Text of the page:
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When you say “hot lead typesetting!” most people who know a little printing history say, “Linotype!” This is true to some extent. Ottmar Mergenthaler’s Linotype was the first successful and consistently working typesetting machine: it cast molds of type into complete lines.
But the role of @Monotype is often overlooked outside of type histories. It’s a distinct contrast. The Linotype was aimed at solving the newspaper problem: setting type as fast as possible to fill pages under deadline—and deal with staffing issues.
Typesetting in the late part of the 1880s still required an extensive apprenticeship and was nearly exclusively male. Boys would start as early as 13 and apprentice three years, though the union tried to push that age later.
Trouble was that not enough typesetters could be trained or remain in the business. They also died young: the average age of death was under 30 in the mid-1800s, according to union insurance records—far below the general average death of people who reached maturity.
The Linotype's optimization was quick type, setting a “line o’ type” (called a “slug”) at a time, allowing galleys with perfect justification (flush to left and right margins) to grow fast and be assembled into a newspaper.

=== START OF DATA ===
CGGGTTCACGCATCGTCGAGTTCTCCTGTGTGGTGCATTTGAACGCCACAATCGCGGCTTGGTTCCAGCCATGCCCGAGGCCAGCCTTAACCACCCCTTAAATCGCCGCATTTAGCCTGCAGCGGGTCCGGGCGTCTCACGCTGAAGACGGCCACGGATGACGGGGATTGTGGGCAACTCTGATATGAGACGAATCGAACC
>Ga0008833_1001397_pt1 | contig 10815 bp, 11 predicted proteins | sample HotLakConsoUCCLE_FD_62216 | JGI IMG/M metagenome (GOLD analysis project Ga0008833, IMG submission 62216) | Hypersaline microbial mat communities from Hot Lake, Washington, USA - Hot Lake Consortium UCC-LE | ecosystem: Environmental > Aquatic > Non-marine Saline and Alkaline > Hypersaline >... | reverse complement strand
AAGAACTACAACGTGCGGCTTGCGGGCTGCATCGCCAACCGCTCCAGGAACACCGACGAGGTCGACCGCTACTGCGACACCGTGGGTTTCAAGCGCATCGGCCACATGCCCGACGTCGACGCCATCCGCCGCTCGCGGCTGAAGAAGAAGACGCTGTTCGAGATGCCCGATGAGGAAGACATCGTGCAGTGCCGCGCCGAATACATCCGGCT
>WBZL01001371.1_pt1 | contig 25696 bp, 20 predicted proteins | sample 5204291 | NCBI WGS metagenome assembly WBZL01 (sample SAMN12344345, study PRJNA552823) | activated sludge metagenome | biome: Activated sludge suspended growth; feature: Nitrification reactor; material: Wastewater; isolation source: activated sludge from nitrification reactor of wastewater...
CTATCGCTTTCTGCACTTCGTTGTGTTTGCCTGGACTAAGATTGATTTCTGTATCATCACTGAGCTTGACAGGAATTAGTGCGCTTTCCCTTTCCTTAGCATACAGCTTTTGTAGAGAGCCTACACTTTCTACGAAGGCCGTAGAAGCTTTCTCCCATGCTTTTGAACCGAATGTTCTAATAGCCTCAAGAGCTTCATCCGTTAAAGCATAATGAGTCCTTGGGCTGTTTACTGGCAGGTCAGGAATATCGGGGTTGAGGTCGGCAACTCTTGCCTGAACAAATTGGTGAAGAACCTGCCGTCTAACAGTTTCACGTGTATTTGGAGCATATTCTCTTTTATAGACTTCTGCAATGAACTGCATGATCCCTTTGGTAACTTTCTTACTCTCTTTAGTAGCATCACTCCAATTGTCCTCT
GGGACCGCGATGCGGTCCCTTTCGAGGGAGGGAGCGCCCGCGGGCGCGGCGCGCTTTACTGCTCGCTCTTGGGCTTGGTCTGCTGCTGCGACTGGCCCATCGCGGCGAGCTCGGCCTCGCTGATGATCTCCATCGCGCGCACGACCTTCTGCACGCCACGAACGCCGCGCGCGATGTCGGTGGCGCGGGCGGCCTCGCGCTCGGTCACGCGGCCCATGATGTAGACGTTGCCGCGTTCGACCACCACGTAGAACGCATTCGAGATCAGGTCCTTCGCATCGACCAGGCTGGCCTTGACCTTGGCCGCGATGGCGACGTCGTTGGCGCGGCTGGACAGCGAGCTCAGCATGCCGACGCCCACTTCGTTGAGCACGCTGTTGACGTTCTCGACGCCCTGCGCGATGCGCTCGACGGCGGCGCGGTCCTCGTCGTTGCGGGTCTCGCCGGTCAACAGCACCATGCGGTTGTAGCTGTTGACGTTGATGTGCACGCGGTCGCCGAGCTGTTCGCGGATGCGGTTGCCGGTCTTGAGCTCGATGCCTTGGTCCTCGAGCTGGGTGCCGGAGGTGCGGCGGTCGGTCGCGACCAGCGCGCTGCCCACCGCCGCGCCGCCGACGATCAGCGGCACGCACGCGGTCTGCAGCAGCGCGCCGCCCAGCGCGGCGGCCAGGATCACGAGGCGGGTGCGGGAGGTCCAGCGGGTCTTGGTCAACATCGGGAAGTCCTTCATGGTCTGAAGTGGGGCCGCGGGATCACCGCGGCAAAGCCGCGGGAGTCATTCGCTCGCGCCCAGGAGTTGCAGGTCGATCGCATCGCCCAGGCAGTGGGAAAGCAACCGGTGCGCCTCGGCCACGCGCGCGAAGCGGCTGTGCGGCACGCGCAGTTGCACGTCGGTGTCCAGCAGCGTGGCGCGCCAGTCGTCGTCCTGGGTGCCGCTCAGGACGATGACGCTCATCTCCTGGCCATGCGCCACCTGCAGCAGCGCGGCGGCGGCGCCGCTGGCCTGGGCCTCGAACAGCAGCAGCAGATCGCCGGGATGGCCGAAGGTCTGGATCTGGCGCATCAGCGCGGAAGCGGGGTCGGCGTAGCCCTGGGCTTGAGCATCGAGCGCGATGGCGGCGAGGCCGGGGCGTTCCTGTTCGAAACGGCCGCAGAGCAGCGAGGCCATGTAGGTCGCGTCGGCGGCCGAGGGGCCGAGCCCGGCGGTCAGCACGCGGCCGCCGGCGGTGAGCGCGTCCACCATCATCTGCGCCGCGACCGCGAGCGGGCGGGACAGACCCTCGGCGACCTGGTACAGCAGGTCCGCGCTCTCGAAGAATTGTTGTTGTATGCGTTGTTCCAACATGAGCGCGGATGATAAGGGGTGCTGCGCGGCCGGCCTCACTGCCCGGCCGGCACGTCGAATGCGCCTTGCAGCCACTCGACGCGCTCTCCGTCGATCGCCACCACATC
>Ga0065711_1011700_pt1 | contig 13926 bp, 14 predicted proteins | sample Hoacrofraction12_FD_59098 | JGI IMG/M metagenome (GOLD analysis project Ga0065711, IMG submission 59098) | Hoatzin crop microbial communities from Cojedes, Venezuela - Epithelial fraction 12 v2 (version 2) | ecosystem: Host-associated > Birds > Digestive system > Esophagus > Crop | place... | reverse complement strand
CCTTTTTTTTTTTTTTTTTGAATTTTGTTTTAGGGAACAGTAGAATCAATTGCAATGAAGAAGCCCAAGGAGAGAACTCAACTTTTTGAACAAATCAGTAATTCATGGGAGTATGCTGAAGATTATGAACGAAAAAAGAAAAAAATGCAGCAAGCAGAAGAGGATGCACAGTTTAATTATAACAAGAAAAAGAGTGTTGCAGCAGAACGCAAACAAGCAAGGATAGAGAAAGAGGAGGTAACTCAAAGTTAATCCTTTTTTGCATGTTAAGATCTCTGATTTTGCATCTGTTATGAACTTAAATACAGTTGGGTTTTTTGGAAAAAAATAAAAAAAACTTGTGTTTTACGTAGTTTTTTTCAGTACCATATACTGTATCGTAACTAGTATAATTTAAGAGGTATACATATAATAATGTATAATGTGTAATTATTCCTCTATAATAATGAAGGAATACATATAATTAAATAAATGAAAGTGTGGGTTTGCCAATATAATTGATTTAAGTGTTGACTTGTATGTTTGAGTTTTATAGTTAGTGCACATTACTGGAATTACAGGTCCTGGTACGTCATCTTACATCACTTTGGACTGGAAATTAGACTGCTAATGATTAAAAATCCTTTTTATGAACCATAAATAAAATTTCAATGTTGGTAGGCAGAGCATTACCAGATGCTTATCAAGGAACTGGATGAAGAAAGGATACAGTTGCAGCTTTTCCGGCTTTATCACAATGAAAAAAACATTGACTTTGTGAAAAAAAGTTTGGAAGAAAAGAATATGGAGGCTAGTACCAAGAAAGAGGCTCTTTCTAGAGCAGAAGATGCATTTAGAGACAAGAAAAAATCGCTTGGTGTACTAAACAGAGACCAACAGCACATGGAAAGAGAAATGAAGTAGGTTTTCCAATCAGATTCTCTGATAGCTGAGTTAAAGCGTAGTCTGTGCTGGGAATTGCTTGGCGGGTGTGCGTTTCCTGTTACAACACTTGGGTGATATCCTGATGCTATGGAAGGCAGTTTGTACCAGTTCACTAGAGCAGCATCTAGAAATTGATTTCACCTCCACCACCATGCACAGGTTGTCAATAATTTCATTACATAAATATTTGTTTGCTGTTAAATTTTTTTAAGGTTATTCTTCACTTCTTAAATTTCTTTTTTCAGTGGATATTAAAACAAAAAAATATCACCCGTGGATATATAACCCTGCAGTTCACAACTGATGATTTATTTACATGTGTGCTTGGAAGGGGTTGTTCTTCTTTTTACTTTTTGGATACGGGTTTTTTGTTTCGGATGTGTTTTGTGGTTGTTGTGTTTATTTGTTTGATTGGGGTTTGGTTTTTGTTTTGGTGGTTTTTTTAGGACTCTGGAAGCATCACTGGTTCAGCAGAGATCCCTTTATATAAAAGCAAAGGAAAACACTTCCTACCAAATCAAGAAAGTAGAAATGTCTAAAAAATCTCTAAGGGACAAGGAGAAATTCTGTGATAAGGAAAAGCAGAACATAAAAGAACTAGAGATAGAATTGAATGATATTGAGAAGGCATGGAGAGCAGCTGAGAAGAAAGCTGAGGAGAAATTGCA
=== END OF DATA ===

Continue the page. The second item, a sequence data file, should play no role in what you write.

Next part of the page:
Monotype typesetting arose just a few years later. It had two unique aspects. First, instead of setting a line of type, it cast each letter as a freestanding piece of type (a “sort”), which allowed easy correction within a line, among other things.
Second, Monotype abstracted composition (typing in text for typesetting) from casting (producing metal type from moulds). This asymmetry ultimately allowed a lot of compositors working in office-like conditions, and fewer casters running the hot lead.
The composition was punched into paper tape! It was pretty remarkable. That meant typeset copy could be corrected by fixing the punched holes, and replayed to dump out another set of metal casting.
Monotype wound up used heavily in book publishing, which required more accuracy and better type. Books would be set into pages, then stereotypes or electrotypes made (metal copies created via a paper or wax form). The paper tape composition and/or plates could be retained
for reprinting, which wasn't a requirement in the newspaper world. Labor was also split differently pre-metal. Men were almost the entire newspaper and job office (printing shop) typesetting and printing labor force. Women set at book publishers.
After the introduction of hot metal, from what I can tell from histories and photographs, women didn't make ANY inroads at newspapers and were shunted somewhat (but not entirely) out of book typesetting.
Artifacts from this era form part of the Tiny Type Museum & Time Capsule, which I’m currently offering in a crowdfunding campaign. Molds (“matrices”) from hot-metal casters, paper tape from Monotype compositors, a slug of Linotype with your custom text…
…all of that and much more will be featured in each museum. I’ll also be writing a book that traces printing history across six centuries. You can pledge for an ebook ($10), a Linotype slug ($100), or a full museum ($1,000). More details here: kickstarter.com/projects/glenn…
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